“You’re only as good as the company you keep.” The all too famous saying can describe the working relationships between directors and actors. One such director who always keeps good company is Mike Nichols. Nichols has been directing films since 1966. Prior to looking through the camera lens, he was one half of Nichols & May, an improvisational comedy duo he formed along with Elaine May. He also took a turn as an acting coach, and saw success directing for the theater. Known for his minimalist style and insightful character studies, both in drama and comedy, he is one of twelve people to have been awarded an Emmy, Grammy, Oscar, and Tony (or, an EGOT).
Meryl Streep, a graduate of Vassar and the Yale School of Drama, is the most Oscar-nominated actress, with seventeen nominations and three wins under her belt. In her wildly celebrated career, she’s been praised for, among other things, her ability to master accents and occasionally indulge viewers in song (at twelve, she was already training to become an opera singer). She’s worked with some of the greatest names in Hollywood. Knowing that Meryl Streep would be good company on and off screen, Mike Nichols began a working relationship -- as well as a friendship -- with the legendary actress in 1983 for the film “Silkwood.”
"Silkwood" is based on the true story of Karen Silkwood, an employee of a nuclear power plant in Oklahoma. After being exposed to unhealthy amounts of radiation, Silkwood took it upon herself to look into the plant’s safety measures. Though this caused an uproar in the plant and in her community, it did not deter her. Tragically, though, she died in a car accident on her way to a meeting with a New York Times reporter. Nichols’ signature style complimented the blue-collar Oklahoma set perfectly. Streep’s performance captured the light, carefree spirit Silkwood was known for, but also nailed her strong will and feisty integrity. Though the audience anticipates Silkwood’s tragic end, the film’s message resonates without feeling forced or hokey, a credit to both Nichols' sharp directorial eye and Streep’s flawless acting chops. The film earned both Streep and Nichols Oscar nominations.
Their next collaboration was three years later, on the criminally underrated movie “Heartburn.” Based on Nora Ephron’s best-selling novel, the work is a fictionalized account of the rise and fall of Ephron's second marriage. Streep’s comedic and dramatic talents are on full display as Rachel Samstadt, a food writer who finds out her husband, Mark (Jack Nicholson), is “cheating on her, with someone very tall.” Though the film was not well-received among critics (it was deemed “too bitter” and, worse, “disappointing”), Nichols' direction of both the banal and hectic aspects of married life play wonderfully. Streep’s performance is lovable and stubborn, blissful and frantic.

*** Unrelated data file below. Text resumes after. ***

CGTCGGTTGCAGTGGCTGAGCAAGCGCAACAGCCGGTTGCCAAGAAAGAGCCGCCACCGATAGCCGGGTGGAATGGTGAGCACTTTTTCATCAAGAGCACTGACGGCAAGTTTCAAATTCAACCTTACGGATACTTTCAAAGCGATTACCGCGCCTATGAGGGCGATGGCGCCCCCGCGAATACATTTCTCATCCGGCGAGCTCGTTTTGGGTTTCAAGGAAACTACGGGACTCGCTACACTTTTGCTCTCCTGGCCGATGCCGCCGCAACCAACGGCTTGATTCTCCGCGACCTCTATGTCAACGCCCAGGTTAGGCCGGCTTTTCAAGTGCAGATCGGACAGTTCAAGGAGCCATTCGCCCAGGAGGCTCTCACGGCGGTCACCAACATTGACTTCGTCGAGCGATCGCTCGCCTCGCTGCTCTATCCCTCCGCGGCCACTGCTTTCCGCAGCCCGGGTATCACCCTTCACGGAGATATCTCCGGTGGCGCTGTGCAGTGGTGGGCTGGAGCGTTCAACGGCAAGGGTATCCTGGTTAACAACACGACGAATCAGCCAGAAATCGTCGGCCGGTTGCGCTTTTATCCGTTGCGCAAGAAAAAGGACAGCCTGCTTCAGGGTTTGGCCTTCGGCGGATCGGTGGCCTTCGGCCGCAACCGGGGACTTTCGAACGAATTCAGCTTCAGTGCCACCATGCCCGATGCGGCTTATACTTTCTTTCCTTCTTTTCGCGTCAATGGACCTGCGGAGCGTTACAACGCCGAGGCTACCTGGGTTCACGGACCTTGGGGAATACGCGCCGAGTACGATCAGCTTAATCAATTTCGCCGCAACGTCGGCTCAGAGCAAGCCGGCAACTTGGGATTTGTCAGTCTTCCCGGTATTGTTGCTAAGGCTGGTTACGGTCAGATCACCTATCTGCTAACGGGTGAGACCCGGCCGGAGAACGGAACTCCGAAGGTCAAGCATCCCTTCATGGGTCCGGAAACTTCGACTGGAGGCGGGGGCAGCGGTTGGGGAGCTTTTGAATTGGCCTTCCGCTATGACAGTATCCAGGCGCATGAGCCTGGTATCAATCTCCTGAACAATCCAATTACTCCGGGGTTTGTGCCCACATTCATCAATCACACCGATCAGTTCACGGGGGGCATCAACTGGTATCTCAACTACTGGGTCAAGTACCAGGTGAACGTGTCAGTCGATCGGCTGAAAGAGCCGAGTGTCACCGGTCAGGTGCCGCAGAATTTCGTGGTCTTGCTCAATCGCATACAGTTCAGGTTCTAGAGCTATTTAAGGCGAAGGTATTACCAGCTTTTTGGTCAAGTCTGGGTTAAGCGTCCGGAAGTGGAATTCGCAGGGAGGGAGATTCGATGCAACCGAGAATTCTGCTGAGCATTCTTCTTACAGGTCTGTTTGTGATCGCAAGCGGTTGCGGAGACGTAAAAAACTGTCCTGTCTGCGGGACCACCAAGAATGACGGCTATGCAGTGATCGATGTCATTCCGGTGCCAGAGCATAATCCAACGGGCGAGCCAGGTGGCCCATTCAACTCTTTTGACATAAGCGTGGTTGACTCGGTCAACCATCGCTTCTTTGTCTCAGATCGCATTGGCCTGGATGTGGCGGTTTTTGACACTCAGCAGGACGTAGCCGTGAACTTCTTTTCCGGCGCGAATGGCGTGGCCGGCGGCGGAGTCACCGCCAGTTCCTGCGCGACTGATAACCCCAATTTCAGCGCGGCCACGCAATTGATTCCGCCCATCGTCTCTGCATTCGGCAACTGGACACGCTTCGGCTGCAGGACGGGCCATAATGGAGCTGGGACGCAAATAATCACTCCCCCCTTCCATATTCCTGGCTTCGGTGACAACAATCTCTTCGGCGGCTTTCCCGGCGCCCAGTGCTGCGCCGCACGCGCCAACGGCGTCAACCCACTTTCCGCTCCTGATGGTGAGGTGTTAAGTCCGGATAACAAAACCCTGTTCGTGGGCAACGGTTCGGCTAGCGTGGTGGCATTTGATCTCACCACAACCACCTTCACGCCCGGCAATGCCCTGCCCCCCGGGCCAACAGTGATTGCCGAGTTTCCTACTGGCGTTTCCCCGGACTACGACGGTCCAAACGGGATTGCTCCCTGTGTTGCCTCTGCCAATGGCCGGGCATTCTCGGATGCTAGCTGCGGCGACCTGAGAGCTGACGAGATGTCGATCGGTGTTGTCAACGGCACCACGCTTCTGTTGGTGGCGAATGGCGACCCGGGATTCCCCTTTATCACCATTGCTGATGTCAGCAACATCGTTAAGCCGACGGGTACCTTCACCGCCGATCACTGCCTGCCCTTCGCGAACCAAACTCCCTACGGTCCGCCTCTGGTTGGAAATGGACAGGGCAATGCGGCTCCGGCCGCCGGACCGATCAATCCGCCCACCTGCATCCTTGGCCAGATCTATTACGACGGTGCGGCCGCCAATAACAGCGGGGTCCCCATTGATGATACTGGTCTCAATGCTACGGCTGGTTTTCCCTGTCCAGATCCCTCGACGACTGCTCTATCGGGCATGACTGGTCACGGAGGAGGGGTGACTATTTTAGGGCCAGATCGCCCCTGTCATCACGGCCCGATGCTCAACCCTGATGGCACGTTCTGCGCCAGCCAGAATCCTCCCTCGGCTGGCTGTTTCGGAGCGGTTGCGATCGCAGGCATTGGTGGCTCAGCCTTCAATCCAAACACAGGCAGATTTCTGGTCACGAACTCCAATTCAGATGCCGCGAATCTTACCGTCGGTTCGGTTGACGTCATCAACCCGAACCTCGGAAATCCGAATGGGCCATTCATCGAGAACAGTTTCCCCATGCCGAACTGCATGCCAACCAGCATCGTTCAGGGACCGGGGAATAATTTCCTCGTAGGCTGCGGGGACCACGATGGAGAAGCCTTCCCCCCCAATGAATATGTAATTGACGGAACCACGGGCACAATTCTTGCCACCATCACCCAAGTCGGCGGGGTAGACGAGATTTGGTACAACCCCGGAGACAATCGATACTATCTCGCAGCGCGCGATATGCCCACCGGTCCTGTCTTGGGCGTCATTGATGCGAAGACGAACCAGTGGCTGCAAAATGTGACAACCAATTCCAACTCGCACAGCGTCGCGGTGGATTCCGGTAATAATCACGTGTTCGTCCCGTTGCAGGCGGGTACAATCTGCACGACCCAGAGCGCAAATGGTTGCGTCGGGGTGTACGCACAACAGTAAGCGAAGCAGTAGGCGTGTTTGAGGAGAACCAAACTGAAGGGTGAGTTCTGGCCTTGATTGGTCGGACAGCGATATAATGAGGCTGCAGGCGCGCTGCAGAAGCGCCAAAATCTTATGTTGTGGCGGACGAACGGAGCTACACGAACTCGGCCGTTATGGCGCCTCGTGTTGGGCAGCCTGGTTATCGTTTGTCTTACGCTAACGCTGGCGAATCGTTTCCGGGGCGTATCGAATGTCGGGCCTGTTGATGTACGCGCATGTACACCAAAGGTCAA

In 1990, the two tackled yet another thinly veiled true-life story in Carrie Fisher’s “Postcards From the Edge,” a semi-autobiographical account of Fisher's drug and alcohol abuse, and her relationship with her mother, Debbie Reynolds. Streep stars as the troubled Suzanne Vale, an actress who overdoses and finds herself in a rehabilitation center. The movie fared better among critics than “Heartburn” did, with The New York Times’ Vincent Canby stating, “Miss Fisher's tale of oddball woe being perfect material for Mr. Nichols's particular ability to discover the humane sensibility within the absurd.” Streep was nominated for the role, her first in a comedy and last in a five-year span before “The Bridges of Madison County,” her longest run without a nomination.
Streep and Nichols' most recent pairing was the highly acclaimed 2004 HBO miniseries “Angels in America,” which was penned by Tony Kushner and co-starred Patrick Stewart, Emma Thompson, and Al Pacino, among others. The miniseries garnered a DGA Award for Nichols; five Golden Globes, including Best Miniseries or Motion Picture Made for Television and Best Performance by an Actress in a Miniseries or a Motion Picture Made for Television for Streep's performance; and eleven Emmy Awards, including Outstanding Lead Actress in a Miniseries or a Movie, again, for Streep's performance. The 2004 awards season proved once again that you are, indeed, as good as the company you keep.
Considering their work together, if a biopic of the two’s collaborative efforts were made, who do you think would tackle their roles? Let us know in the comment section below.